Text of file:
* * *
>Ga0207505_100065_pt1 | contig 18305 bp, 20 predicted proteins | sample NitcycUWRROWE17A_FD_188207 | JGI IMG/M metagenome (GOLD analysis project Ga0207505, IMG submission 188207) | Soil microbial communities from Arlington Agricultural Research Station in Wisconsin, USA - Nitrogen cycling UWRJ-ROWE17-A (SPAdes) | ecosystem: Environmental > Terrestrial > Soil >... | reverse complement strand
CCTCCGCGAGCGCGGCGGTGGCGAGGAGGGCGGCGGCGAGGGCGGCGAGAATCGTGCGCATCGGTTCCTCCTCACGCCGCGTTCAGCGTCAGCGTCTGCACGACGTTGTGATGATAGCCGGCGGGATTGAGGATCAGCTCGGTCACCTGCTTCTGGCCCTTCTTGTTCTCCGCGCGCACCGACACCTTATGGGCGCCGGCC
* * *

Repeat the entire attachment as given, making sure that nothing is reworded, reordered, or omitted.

>Ga0207505_100065_pt1 | contig 18305 bp, 20 predicted proteins | sample NitcycUWRROWE17A_FD_188207 | JGI IMG/M metagenome (GOLD analysis project Ga0207505, IMG submission 188207) | Soil microbial communities from Arlington Agricultural Research Station in Wisconsin, USA - Nitrogen cycling UWRJ-ROWE17-A (SPAdes) | ecosystem: Environmental > Terrestrial > Soil >... | reverse complement strand
CCTCCGCGAGCGCGGCGGTGGCGAGGAGGGCGGCGGCGAGGGCGGCGAGAATCGTGCGCATCGGTTCCTCCTCACGCCGCGTTCAGCGTCAGCGTCTGCACGACGTTGTGATGATAGCCGGCGGGATTGAGGATCAGCTCGGTCACCTGCTTCTGGCCCTTCTTGTTCTCCGCGCGCACCGACACCTTATGGGCGCCGGCC